By Joe Brancatelli
Why do some hotels provide free internet access, while others charge big?
A decade ago we were complaining about the cost of calls from hotel-room phones. Why, we wondered, did cheap hotels give us free calls, but fancy, five-star joints ding us even for toll-free numbers? Who made more sense: The general manager who insisted that telephone calls were an integral part of the nightly rate, or the one who claimed he wouldn’t think of charging a guest for a service he or she didn’t use, so anyone who used a hotel’s telephone system had to pay inflated, à la carte prices?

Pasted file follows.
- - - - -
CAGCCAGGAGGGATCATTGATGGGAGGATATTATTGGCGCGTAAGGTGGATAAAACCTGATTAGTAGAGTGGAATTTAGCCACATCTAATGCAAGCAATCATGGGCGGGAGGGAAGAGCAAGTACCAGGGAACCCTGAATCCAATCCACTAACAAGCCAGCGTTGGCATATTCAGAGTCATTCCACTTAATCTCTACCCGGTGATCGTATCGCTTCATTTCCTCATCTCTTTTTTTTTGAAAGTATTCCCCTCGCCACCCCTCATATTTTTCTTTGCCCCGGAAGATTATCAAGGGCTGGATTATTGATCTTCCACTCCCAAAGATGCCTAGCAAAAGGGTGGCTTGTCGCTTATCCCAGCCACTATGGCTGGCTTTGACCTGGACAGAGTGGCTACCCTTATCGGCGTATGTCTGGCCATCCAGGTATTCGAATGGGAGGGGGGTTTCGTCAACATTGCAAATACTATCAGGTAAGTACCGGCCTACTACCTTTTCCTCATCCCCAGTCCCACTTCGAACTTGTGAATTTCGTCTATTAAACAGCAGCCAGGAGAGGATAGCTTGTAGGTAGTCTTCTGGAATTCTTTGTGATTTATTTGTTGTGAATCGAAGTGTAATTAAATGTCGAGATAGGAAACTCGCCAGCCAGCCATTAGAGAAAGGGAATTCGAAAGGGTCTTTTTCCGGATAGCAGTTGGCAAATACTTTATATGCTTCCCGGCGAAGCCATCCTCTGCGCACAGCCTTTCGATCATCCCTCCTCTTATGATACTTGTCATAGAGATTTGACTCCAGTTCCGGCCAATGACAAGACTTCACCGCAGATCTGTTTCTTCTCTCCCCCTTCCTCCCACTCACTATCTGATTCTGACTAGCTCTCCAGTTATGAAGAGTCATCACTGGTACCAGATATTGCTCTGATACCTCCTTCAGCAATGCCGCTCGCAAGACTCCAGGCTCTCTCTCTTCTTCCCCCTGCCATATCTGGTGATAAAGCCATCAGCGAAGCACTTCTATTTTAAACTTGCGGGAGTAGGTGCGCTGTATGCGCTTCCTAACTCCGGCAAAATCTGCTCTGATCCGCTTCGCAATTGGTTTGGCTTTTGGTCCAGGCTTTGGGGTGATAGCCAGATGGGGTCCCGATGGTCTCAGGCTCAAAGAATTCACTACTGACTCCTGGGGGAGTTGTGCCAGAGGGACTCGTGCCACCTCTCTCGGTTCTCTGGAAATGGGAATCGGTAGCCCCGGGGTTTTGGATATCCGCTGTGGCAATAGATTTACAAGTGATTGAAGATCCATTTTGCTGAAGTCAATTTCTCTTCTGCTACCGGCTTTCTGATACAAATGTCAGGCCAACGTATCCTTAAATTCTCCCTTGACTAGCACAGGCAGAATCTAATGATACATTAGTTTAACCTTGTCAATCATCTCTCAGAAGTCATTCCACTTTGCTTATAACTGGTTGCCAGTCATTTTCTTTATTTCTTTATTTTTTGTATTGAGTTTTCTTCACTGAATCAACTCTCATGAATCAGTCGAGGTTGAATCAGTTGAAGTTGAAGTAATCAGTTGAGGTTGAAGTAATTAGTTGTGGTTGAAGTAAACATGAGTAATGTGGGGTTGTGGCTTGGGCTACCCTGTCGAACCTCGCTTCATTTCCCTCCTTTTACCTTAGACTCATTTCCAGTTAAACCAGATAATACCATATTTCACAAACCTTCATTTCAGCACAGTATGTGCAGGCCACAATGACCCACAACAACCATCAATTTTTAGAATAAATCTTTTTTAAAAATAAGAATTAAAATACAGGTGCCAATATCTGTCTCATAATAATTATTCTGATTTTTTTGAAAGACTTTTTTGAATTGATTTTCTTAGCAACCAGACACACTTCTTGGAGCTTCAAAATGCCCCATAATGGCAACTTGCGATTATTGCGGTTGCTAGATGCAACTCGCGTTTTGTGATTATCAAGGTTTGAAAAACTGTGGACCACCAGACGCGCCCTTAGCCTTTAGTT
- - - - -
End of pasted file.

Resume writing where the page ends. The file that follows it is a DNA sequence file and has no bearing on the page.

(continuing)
Mobile phones mooted that debate, and no business traveler even thinks about using a guest-room telephone today. But the deep, philosophical disagreements are back—over the price hotels may or may not charge to access high-speed internet and Wi-Fi service.
Business travelers expect select-service properties (that’s politically correct, 21st-century lodging jargon for “cheap hotels”) to offer free wired and/or wireless internet access. And free access is standard at places like Courtyard by Marriott, Hampton Inn, and Four Points by Sheraton.